Nebraska Hunting Guide
Nebraska is one of the nation’s most popular hunting destinations, with a wide variety of species and high success rates for most types of game. The state offers long seasons and permissive bag limits.
What to Hunt
Nebraska supports a wide variety of popular game species for hunters to enjoy.
Nebraska is home to many whitetail and mule deer, and deer are found in every county in the state. The highest whitetail concentrations are in eastern Nebraska and the riparian corridors. Mule deer can primarily be found in the western two-thirds of Nebraska. Permits for both mule and whitetail deer can be purchased over the counter. Residents and non-residents can apply for permits, typically in June. Many antlerless only season permits are granted as well.
Nebraska offers limited antelope hunting to residents and nonresidents. Most of the state’s antelope are found in the Western regions. The highest antelope densities occur in northern Sioux and Dawes Counties in particular. Antelope season typically runs from August through January, with seasons for archery, muzzleloaders, and firearms. Hunters must enter a drawing for buck permits, but doe permits are offered first-come, first-served.
The Nebraska Game and Parks department provides public elk hunting land in Ash Creek, Bordeaux, and Hat Creek. However, only 3% of the state is public land overall, so most elk are taken on private land. The state suggests that nonresident hunters make a dedicated scouting trip before planning an elk hunt in Nebraska. Last year, Nebraska granted 501 permits out of 6,029 applicants. Elk seasons are divided into archery, firearm, bull, and antlerless seasons.
Nebraska is home to three different populations of wild turkey: Merriam’s, Easterns, and Rio Grandes. Throughout the state, hunters report high success rates. The state also offers permissive bag limits and particularly lengthy turkey hunting seasons. Spring season generally runs from March through May, with fall season running from September through January. Hunters may use archery or shotguns to take turkeys. Turkeys can be found in every county in Nebraska, and the population of turkeys has risen greatly over the last decade.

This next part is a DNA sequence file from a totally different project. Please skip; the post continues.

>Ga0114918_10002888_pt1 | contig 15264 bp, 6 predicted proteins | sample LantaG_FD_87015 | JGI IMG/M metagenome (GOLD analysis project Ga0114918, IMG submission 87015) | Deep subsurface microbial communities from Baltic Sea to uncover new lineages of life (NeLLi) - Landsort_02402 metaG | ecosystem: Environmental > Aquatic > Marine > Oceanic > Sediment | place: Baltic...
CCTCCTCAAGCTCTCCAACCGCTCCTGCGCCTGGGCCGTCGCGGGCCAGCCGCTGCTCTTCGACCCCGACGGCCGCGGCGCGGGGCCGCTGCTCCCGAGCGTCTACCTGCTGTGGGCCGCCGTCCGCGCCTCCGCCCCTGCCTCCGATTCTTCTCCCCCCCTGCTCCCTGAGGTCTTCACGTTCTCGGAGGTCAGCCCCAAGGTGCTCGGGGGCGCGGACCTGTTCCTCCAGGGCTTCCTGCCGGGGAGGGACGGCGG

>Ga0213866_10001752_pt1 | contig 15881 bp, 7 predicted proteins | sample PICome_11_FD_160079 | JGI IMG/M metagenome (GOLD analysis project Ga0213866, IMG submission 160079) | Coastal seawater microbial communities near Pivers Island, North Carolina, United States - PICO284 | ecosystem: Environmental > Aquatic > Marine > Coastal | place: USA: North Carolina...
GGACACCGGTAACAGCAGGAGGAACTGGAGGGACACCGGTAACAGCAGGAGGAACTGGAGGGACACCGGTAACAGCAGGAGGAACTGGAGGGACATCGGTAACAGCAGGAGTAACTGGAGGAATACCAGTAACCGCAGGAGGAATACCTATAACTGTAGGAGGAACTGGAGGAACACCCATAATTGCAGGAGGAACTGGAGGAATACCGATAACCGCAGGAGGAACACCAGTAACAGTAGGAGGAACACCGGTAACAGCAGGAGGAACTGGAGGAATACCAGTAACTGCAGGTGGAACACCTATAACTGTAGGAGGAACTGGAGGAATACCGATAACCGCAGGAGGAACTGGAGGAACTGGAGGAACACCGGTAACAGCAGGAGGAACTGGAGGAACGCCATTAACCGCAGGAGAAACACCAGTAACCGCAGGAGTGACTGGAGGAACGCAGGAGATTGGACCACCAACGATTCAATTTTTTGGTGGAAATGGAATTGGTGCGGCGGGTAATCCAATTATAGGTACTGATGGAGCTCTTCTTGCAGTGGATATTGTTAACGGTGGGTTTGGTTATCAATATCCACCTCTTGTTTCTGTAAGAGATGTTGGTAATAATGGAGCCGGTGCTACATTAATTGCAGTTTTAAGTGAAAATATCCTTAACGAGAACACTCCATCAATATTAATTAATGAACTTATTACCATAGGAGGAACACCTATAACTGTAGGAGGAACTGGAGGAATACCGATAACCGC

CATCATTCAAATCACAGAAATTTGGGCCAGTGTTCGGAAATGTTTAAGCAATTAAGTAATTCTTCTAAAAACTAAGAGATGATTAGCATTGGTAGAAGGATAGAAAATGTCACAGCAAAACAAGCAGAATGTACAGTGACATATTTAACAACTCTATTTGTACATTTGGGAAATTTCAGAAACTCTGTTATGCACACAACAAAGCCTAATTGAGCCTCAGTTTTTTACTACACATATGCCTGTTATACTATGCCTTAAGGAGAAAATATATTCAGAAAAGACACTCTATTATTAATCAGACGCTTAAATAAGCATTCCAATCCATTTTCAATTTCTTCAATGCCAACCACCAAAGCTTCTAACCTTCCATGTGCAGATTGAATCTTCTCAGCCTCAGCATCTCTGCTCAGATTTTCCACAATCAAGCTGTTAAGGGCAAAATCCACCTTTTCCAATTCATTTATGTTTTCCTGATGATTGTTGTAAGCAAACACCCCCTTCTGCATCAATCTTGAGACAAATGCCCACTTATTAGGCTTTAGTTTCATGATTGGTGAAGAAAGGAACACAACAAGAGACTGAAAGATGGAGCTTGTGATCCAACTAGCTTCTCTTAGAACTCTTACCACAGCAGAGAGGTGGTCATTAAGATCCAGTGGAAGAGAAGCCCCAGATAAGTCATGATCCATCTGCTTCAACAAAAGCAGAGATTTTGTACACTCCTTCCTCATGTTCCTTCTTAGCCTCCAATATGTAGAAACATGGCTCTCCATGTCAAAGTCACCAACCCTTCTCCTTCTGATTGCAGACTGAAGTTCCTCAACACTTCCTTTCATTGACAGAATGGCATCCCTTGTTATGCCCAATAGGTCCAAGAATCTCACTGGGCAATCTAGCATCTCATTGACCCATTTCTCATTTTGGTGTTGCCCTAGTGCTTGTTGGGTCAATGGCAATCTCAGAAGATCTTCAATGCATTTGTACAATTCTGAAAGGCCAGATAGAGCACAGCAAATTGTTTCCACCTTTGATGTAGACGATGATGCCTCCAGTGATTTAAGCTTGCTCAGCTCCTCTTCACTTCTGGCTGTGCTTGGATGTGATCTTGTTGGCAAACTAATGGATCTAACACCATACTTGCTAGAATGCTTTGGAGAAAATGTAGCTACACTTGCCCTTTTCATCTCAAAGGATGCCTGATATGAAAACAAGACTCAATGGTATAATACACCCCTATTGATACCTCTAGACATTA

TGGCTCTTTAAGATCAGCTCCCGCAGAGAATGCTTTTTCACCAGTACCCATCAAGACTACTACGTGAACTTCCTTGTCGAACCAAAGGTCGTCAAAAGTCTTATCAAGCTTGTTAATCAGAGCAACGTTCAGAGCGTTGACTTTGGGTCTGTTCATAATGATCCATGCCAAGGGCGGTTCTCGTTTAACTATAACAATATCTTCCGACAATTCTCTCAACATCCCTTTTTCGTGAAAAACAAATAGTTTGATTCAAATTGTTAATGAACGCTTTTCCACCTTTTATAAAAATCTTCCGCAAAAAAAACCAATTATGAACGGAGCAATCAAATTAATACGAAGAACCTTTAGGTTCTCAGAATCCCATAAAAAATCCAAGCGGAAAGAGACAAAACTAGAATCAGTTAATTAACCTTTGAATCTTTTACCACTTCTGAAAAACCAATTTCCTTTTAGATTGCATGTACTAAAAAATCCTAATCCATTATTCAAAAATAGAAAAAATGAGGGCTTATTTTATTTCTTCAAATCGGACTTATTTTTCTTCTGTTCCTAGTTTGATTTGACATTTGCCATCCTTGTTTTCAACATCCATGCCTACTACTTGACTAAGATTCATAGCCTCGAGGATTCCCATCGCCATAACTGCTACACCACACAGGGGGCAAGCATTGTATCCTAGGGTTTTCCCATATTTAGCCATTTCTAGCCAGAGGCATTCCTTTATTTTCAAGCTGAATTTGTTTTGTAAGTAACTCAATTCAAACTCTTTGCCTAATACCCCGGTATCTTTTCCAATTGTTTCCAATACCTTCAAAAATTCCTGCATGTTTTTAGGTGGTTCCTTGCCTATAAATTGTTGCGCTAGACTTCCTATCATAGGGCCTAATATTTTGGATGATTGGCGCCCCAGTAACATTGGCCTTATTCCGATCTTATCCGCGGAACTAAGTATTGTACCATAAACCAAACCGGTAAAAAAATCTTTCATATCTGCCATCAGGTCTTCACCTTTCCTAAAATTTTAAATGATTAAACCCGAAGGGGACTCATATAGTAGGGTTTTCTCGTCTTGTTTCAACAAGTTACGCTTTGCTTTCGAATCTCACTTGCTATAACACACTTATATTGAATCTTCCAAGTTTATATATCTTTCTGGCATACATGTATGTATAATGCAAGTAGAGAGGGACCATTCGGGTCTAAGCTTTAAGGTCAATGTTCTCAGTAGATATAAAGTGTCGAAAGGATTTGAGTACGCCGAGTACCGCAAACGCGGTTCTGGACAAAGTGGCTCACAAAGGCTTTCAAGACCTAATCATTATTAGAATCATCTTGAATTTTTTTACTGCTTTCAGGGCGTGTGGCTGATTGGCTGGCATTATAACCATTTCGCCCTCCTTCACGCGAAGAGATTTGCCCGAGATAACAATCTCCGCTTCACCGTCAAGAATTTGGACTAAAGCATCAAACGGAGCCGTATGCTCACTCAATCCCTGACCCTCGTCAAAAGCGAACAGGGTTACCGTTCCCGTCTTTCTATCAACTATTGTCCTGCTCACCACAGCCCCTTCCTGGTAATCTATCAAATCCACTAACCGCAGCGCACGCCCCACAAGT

Pheasants are distributed throughout the entirety of Nebraska, with particularly strong densities occurring in the southwest region of the state. The southern portion of the Nebraska panhandle also offers excellent pheasant hunting opportunities. Pheasant season typically runs from October through January, and hunters must have a small game hunting permit and a habitat stamp.
Nebraska features very high duck and waterfowl population levels with low hunt pressure. Duck season is particularly long in Nebraska. Although the state offers little public land, the Rainwater Basin Wetland Management District is a public corridor that features significant duck hunting opportunities.
Other Nebraska game species include: Bighorn Sheep, Mountain Lion, Quail, Partridge, Prairie Grouse, Dove, Snipe, Rail, Woodcock, Crow, Squirrel, Cottontail, Jackrabbit, Goose, Teal, Duck and Coot, etc. found in the "Hunting Seasons" section at bottom of the page.
Where to Hunt
Despite having a low percentage of its land as public hunting land, Nebraska offers a variety of areas that are suitable for hunting.
Open Field and Waters Program Lands
Only 3% of Nebraska land is publicly owned. The Open Field and Waters Program offers financial incentives to landowners for opening their land to public hunting. This program comprises 346,000 land acres throughout Nebraska.
Wildlife Management Areas
Wildlife Management Areas (WMAs) are managed by the Nebraska Game and Parks Commission’s Wildlife Division. WMAs are designed for the benefit of wildlife habitat. These areas are open to many outdoor recreational activities including hunting. Special regulations and restrictions may apply in some areas.
State Recreation Areas
State Recreation Areas (SRAs) are owned or managed by the Game and Parks department. Some SRAs are open to hunting and trapping. However, hunting and trapping in SRA lands is prohibited within 100 yards of any activity area (picnic areas, campgrounds, etc).
State Parks and State Historical Parks
Some state parks and state historical parks allow hunting. Regulations and restrictions will apply, and hunting access permits are generally required.
Natural Resources District Recreation Areas
Natural Resources Districts manage many multi-purpose areas throughout the state of Nebraska. These areas typically have site-specific regulations for hunting and trapping. It is important to be familiar with these regulations before hunting on an NRD area.